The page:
For much more detail on what’s required to send money to New Zealand, see What Details Do You Need to Transfer Money. You can also send money to New Zealand without a bank account, which we go through in How to Transfer Money Without a Bank Account.

Pixabay© Pixabay

Online Transfer (Telegraphic Transfer)

Making an international telegraphic transfer is similar to transferring money online between bank accounts back at home. However, it requires different bank account information (see above) and there are significant fees involved from both your home bank and NZ bank. Because it is the most direct way of transferring money overseas, it is usually the safest. However, you are not necessarily getting the best exchange rate.

Things to Consider Before Using a Telegraphic Transfer to Transfer Money to Your New Zealand Bank Account

  • Fees charged by both your home bank and NZ bank are far more significant than other international money transferring options.
  • For security, your first international payment from your home bank account may need to be made at a bank branch or made in writing – make sure to check with your bank before you leave home. After that, you may be able to do these payments easily online.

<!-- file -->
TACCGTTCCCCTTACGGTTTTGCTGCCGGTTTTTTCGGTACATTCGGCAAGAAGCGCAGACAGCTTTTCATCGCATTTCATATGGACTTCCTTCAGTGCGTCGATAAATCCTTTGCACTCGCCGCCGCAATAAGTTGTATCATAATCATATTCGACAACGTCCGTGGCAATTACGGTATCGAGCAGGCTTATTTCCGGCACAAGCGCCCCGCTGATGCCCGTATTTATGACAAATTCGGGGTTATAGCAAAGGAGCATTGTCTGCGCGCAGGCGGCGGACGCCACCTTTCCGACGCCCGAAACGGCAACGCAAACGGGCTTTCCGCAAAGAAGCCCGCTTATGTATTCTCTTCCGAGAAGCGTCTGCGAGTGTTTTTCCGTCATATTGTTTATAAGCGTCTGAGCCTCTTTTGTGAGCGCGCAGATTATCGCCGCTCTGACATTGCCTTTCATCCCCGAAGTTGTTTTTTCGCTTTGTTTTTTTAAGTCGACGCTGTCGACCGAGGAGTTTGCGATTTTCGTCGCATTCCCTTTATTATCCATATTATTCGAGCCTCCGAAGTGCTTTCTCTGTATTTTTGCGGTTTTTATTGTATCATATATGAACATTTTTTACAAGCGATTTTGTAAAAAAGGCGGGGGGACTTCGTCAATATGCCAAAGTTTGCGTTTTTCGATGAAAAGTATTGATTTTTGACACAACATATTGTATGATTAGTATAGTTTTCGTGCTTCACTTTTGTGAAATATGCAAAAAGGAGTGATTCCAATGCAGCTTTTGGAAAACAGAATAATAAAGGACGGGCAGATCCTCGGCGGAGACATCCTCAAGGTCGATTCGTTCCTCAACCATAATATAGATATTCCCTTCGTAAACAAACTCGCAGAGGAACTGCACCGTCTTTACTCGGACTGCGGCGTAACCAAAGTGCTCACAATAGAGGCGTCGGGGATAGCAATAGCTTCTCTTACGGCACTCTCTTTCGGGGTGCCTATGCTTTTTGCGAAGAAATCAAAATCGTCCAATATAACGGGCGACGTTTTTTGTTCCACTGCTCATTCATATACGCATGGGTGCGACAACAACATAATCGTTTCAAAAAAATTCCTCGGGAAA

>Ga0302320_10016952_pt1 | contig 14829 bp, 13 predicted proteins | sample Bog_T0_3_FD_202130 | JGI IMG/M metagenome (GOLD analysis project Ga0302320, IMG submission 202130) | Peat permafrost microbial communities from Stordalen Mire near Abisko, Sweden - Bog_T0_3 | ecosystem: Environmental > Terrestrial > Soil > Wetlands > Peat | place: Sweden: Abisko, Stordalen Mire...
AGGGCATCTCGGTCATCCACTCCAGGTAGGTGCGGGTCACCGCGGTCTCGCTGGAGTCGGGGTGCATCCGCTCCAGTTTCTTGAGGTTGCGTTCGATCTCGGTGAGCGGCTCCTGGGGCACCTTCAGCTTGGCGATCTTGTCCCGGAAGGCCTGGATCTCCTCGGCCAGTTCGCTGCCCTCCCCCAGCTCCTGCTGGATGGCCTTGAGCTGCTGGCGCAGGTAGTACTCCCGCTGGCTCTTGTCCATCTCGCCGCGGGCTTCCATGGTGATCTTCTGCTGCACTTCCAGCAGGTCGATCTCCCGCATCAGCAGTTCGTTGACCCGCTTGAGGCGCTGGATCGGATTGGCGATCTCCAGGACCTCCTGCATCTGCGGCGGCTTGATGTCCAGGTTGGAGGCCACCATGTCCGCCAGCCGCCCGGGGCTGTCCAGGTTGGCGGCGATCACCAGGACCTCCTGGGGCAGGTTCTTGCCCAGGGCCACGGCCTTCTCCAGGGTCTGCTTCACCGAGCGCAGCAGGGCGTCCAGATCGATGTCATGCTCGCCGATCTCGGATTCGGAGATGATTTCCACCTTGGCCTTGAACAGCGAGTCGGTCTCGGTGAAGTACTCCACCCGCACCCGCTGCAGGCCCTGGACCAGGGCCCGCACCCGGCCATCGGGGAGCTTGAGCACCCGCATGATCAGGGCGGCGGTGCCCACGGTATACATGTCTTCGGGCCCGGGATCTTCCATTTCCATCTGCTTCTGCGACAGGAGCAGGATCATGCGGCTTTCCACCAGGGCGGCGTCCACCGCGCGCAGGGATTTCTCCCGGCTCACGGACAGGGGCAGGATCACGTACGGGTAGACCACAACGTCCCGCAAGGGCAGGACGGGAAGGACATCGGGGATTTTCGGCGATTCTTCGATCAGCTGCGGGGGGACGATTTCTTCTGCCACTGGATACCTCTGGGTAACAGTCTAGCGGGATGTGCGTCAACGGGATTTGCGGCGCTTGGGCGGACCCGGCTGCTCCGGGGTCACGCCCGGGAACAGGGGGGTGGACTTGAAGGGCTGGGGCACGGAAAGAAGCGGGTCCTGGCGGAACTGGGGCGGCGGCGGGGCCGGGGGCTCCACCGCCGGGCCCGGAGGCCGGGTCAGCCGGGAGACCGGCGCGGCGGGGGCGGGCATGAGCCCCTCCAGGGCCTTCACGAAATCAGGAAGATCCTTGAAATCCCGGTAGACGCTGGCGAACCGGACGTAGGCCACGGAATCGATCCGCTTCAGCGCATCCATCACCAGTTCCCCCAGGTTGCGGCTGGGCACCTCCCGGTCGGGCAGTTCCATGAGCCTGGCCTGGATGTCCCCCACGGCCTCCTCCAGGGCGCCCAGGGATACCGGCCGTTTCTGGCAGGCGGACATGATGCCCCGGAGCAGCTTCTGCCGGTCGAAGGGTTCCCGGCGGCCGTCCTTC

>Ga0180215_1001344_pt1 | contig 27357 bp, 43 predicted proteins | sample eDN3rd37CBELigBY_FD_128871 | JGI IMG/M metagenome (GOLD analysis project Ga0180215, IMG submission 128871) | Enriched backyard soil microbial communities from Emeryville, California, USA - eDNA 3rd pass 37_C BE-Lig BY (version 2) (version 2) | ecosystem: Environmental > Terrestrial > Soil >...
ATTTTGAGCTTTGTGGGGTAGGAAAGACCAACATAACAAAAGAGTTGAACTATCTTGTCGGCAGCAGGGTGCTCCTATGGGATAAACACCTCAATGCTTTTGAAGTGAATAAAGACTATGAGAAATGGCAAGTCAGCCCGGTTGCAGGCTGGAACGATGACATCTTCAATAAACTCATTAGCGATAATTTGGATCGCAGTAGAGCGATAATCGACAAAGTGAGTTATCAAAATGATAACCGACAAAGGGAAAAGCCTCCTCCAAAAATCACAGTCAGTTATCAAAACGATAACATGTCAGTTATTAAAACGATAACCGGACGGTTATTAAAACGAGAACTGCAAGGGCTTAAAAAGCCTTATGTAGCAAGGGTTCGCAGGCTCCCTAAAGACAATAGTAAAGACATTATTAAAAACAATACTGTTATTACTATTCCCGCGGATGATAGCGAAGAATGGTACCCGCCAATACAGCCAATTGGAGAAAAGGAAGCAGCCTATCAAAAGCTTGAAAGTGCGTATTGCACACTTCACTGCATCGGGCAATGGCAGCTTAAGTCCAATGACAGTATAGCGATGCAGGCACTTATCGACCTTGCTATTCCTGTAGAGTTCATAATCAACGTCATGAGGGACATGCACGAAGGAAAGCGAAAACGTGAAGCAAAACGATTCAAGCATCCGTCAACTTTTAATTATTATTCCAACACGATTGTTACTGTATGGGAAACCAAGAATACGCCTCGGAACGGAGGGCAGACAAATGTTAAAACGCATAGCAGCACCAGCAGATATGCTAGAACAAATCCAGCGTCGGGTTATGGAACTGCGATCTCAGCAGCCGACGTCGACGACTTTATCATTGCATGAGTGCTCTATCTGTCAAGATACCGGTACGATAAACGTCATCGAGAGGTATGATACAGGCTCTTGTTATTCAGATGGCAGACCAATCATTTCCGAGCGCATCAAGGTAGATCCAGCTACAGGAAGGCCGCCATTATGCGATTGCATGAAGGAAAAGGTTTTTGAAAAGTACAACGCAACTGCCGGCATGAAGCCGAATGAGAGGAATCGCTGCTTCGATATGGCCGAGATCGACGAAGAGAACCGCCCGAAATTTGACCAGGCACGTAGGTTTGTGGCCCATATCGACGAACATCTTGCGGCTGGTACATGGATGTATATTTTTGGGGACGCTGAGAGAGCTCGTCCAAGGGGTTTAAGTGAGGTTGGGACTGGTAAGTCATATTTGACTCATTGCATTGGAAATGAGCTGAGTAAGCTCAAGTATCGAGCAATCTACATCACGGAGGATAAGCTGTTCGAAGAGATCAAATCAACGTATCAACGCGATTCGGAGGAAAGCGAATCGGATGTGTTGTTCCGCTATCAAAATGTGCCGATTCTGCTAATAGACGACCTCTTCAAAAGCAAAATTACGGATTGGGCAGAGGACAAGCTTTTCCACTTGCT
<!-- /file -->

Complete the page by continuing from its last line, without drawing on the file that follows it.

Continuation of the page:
• Banks vary in how fast they provide this service. While some take 2-6 days, others can take up to two weeks. Some banks charge an extra fee for an express service.

By the way, if you’re using this service from New Zealand, you’ll probably need tips on getting good internet. See How to get Internet and WiFi in New Zealand for more details.

How to Transfer Money to Your New Zealand Bank Account© Unsplash

Using a Foreign Exchange Broker (Money Transfer Service)

Foreign exchange or Forex or FX is the market where currencies are traded. Because of this, foreign exchange brokers (simply known as money exchange services) usually offer competitive exchange rates, like Wise. They also have fairly low fees (or sometimes no fee, as is the case with XE Money) to use their service, as well as sorting out payments quickly (within a week, usually).

How Does Using a Foreign Exchange Broker to Transfer Money to Your New Zealand Bank Account Work?

Forex brokers usually work online. Once you set up an online account with them, you make either a telegraphic transfer (online transfer) or online debit/credit payment into the Forex brokers’ bank account in your home country. Once the forex broker has your money, they will exchange it into their own New Zealand bank account, and finally, into your New Zealand bank account. This method allows you to avoid international bank transfer fees charged by banks.